Melbourne Graduate School of Education - Theses

Permanent URI for this collection

Search Results

Now showing 1 - 1 of 1
  • Item
    Thumbnail Image
    A comparison of the educational set of students in two introductory physics courses
    Blazely, Lloyd David ( 1972)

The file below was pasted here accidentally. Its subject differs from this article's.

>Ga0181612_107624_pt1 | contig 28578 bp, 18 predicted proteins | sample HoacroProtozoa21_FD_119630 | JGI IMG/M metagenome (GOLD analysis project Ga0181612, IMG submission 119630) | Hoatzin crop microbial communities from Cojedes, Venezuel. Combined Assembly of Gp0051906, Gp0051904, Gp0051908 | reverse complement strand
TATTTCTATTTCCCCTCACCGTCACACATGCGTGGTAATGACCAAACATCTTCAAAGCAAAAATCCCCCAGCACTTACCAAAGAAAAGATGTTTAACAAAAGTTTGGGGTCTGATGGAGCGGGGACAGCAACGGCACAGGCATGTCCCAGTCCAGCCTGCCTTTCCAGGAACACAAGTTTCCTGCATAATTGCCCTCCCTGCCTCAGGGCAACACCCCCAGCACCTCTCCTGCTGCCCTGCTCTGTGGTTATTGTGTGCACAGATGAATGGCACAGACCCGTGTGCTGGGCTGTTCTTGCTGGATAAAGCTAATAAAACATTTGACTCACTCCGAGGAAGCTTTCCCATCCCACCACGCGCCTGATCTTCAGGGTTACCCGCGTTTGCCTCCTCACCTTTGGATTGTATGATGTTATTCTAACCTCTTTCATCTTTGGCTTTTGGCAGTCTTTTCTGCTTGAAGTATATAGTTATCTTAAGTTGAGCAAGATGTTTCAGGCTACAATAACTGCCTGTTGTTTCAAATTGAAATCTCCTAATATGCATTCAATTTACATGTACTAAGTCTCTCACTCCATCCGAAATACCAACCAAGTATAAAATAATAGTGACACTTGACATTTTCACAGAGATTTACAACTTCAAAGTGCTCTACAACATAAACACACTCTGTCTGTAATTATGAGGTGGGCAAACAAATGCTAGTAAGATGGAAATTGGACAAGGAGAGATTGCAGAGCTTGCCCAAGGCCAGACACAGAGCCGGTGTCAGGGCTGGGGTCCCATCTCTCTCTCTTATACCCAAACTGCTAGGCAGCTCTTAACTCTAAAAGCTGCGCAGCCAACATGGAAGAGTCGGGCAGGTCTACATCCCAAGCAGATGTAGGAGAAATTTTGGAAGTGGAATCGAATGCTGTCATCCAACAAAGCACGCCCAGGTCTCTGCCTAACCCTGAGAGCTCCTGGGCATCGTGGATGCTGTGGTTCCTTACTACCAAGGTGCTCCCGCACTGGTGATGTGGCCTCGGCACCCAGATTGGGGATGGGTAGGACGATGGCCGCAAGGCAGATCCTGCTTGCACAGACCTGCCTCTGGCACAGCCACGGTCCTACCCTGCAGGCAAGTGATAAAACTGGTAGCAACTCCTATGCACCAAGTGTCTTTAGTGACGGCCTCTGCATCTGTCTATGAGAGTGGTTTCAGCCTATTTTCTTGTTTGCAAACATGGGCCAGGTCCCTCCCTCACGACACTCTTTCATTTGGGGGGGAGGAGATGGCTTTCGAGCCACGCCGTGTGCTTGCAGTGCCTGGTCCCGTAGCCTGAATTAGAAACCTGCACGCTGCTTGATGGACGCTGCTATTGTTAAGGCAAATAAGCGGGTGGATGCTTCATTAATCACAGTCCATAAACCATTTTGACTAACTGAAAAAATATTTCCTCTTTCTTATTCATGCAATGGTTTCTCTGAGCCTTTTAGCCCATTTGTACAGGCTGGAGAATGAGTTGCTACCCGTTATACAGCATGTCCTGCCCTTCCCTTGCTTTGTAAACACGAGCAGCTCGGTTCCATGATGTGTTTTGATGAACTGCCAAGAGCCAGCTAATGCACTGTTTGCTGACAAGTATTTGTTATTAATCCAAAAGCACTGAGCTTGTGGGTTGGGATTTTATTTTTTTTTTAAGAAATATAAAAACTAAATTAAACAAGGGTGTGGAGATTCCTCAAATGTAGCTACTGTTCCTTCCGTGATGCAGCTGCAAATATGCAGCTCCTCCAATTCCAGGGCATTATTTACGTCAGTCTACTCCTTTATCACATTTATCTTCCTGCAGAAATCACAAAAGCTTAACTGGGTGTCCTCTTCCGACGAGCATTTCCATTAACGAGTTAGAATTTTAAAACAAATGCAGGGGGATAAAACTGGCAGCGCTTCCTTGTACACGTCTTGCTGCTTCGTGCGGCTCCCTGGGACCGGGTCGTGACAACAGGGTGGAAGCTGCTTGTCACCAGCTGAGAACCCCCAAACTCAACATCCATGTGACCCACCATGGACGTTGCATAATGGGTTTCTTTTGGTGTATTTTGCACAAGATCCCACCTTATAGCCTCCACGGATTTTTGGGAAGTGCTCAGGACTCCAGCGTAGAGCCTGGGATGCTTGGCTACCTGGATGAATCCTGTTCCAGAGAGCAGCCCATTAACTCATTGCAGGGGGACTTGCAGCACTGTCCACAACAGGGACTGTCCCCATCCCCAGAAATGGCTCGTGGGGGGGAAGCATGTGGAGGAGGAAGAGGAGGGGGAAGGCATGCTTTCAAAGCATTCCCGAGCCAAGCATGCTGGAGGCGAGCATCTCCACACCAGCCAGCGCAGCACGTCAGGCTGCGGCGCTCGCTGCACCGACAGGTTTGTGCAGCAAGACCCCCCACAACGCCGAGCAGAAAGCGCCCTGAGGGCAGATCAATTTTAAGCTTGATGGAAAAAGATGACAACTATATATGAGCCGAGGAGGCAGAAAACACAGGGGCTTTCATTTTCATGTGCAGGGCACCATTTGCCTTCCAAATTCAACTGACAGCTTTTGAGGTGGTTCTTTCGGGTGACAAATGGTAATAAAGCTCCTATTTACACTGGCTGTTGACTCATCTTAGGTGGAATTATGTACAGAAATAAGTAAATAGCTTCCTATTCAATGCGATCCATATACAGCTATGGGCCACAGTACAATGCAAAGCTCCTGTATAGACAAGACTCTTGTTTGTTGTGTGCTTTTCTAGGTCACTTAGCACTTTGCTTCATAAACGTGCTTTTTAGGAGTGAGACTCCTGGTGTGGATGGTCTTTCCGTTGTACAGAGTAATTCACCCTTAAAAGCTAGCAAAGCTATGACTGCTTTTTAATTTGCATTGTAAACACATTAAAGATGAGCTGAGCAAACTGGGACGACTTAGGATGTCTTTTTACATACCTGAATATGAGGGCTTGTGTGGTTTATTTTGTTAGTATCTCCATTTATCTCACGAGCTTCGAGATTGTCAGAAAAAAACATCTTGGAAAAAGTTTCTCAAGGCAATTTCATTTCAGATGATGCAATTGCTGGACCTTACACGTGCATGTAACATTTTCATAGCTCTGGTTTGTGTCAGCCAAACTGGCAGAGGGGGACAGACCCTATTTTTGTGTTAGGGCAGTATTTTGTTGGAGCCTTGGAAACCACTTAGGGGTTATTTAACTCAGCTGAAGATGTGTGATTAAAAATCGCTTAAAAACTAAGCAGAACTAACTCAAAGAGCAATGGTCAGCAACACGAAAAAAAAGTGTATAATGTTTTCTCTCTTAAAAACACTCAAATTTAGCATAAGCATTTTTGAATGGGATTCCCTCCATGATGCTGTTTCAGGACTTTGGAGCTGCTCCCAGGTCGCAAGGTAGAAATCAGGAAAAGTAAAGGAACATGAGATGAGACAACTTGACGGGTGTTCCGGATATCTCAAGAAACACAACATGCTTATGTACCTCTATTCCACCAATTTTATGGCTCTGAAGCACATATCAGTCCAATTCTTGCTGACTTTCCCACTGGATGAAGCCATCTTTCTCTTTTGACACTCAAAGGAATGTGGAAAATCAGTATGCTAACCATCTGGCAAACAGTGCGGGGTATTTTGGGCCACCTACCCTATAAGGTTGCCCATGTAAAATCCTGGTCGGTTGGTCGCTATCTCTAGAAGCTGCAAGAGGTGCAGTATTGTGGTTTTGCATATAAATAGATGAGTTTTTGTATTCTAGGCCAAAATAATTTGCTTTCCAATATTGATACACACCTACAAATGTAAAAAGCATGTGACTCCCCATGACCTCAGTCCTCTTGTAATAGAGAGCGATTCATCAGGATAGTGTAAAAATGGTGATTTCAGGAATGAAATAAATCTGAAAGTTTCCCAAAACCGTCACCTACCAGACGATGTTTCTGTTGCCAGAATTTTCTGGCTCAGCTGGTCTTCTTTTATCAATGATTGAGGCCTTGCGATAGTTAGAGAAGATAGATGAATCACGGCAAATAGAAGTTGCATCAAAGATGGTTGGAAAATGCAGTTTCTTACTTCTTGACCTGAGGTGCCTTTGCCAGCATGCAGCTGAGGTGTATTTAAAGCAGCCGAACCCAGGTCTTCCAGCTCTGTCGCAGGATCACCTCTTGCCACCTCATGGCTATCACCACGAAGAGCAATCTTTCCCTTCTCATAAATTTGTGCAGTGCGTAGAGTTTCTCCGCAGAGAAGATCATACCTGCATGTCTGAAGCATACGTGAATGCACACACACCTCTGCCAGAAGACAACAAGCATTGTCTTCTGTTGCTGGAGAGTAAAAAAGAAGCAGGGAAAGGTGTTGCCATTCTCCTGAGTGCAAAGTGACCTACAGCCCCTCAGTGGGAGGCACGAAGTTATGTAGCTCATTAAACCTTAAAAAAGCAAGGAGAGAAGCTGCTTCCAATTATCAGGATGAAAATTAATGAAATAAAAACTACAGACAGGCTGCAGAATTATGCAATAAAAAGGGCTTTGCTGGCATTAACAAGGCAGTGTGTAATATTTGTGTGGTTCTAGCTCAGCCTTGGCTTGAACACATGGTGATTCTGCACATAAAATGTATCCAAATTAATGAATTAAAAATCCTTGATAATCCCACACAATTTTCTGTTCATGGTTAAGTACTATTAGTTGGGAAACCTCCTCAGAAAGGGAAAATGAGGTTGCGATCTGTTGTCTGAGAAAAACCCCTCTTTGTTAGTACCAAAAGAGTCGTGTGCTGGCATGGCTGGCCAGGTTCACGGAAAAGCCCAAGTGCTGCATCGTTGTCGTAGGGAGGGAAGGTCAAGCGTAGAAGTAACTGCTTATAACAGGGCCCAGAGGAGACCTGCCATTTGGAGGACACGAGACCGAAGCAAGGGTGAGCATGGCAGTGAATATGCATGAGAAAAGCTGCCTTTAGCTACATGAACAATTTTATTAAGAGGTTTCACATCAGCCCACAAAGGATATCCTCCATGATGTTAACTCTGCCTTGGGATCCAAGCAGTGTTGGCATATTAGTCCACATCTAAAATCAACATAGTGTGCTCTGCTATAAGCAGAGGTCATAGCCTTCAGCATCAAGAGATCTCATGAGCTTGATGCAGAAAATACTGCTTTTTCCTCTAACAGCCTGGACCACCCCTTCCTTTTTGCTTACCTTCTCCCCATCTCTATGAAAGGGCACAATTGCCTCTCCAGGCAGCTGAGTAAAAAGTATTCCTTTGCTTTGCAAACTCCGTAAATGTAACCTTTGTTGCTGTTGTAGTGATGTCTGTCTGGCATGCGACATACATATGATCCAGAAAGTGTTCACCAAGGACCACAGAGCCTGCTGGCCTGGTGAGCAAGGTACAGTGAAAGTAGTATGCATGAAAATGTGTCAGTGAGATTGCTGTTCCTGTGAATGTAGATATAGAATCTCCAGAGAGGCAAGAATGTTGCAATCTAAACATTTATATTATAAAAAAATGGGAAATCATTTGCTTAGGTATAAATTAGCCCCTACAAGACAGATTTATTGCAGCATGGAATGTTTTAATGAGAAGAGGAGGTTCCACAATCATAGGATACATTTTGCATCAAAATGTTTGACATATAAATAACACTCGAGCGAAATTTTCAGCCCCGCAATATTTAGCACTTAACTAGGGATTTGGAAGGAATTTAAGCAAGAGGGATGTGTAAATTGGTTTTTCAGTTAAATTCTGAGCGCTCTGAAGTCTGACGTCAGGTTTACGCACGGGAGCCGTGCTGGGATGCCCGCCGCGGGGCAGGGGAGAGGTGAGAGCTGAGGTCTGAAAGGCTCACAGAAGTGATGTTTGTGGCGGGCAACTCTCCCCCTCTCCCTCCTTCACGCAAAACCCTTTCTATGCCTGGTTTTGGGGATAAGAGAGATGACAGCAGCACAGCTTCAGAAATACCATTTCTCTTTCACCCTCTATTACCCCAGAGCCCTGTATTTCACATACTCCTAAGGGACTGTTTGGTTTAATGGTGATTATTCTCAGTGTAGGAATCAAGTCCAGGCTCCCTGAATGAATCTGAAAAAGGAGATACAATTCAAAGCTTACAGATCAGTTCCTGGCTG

The P.S.S.C. physics course and a traditional physics course taught in Tasmania were examined for differences in aims that might lead to differences in the educational set developed in students taking the two courses. A six-category model of educational set in physics involving recall of specifics, practical applications, mathematical generalizations, verbal generalizations, constructive criticism and destructive criticism was developed and a 24 item test instrument (Test E.S. (Physics)) constructed, subsequent to two different trials. Test E.S. (Physics), the Educational Set Scale of Siegal and Siegal and tests AL and AQ were administered to a sample of 389 students made up as follows:- Form IV - 97 in Tasmania and 58 in Victoria Form V - 49 in Tasmania and 82 in Victoria Form VI - 51 in Tasmania and 50 in Victoria Classes from two schools were included in each sub-sample. AL plus AQ was used as the covariate and the appropriate corrections were made before the technique of planned comparisons was used in a variety of within-state and between-state comparisons. The only significant between-state difference detected was in the categories of mathematical generalization. Within each state the comparison between Form IV students and students in later years resulted in significant differences in all comparison except for category 1 (specific facts). A number of correlations were investigated without any clear pattern emerging although category 3 (mathematical generalizations) was involved in several significant correlations. An off-shoot of the major study lead to the development of an Education Set Test based on Bloom's Taxonomy of Educational Objectives. The administration of the test gave results consistent with the order between categories suggested by the Bloom model. The major finding of the study was that both physics courses probably produced significant changes in students' educational set but these changes did not seem to be consistent with the differences between their aims.